"From this investigation it became clear that TG2 activates the survival pathway p13K/Akt in these tumors, explaining the adverse, resistant behavior we observed on a molecular level," said Sood. "We then focused on whether silencing TG2 would block these effects."
Researchers shut off TG2 with a small interfering RNA strand (TG2 siRNA) targeted to the protein, reducing the ability of the tumor cells to invade and killing them through programmed cell death, or apoptosis. "When exposed to this potent targeted therapy, ovarian cancer cells greatly reduced cancer cell proliferation and blood vessel development, while increasing apoptosis," said Sood.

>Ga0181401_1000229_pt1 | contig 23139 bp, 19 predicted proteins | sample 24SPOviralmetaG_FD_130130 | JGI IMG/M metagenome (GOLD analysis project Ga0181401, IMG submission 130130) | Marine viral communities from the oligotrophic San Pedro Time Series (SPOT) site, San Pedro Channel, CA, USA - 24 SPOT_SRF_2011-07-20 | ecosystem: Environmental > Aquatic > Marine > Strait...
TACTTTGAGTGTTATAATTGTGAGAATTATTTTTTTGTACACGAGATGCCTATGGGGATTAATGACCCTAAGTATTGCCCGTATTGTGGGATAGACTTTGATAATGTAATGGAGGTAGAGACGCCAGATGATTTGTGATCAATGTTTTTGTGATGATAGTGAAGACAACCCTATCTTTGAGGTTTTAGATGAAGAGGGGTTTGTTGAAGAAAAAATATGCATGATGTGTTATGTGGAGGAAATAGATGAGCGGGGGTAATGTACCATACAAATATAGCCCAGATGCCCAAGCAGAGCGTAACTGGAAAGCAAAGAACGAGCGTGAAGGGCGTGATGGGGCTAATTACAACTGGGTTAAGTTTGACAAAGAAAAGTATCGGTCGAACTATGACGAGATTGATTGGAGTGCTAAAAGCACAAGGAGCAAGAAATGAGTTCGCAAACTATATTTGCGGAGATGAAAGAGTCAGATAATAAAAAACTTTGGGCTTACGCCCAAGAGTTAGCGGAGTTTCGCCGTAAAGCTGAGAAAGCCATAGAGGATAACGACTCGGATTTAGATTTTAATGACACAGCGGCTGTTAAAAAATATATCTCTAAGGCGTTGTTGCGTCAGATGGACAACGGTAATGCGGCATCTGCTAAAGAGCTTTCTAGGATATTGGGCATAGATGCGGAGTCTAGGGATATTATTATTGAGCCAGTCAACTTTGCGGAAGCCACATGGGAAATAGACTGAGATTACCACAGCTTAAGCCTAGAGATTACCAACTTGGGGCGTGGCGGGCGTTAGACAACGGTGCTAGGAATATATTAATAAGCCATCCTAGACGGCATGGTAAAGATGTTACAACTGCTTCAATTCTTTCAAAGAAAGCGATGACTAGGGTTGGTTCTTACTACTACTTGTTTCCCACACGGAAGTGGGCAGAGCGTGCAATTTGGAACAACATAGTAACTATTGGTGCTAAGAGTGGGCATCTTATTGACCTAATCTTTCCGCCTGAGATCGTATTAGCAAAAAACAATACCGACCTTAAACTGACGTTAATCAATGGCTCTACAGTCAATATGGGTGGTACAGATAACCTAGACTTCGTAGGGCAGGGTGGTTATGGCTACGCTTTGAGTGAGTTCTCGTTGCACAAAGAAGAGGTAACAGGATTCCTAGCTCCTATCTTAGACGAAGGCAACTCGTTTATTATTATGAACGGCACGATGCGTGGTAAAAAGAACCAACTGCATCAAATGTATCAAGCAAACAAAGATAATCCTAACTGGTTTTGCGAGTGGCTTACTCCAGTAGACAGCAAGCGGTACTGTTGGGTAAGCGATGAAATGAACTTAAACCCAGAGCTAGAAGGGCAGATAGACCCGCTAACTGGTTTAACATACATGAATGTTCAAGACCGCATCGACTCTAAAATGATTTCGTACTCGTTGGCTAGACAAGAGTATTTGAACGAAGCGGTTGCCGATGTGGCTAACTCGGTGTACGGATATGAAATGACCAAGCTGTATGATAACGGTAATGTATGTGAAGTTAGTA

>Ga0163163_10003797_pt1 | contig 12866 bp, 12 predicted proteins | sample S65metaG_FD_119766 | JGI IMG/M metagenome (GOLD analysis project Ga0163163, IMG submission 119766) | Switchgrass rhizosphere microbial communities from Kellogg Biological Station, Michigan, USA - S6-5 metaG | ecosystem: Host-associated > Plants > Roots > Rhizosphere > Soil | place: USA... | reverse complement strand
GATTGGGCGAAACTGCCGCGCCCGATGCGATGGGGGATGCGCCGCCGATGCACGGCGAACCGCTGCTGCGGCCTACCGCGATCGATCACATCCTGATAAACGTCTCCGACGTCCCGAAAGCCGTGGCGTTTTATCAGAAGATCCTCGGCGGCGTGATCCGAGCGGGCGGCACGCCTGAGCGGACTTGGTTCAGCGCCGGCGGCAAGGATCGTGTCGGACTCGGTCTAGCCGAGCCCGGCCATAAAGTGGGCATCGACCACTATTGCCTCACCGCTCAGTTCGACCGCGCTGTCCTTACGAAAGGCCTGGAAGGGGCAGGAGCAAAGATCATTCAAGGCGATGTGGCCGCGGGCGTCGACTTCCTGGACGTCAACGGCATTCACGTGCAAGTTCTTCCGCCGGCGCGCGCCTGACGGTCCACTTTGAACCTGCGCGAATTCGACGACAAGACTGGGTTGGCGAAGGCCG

Mouse model studies of chemotherapy-sensitive and chemotherapy-resistant models showed considerable antitumor activity both with TG2 siRNA alone and in combination with docetaxel chemotherapy. The combination therapy of TG2 siRNA with docetaxel reduced tumor weight by 86 percent, proving to have the greatest efficacy compared to control groups or those without chemotherapy.
"While it remains to be seen if these results will translate in humans, looking ahead long term, it will be an attractive option against advanced ovarian cancer," said co-author Gabriel Lopez-Berestein, M.D. professor in the Department of Experimental Therapeutics at M. D. Anderson.
TG2 fuels pancreatic cancer differently
Sood and Lopez-Berestein, have developed siRNA therapy by packaging the gene-silencing strips of RNA in a fatty nanoparticle called a liposome and delivering it intravenously. TG2 is the third protein they have targeted in preclinical research. Sood and M
|Contact: Scott Merville|
University of Texas M. D. Anderson Cancer Center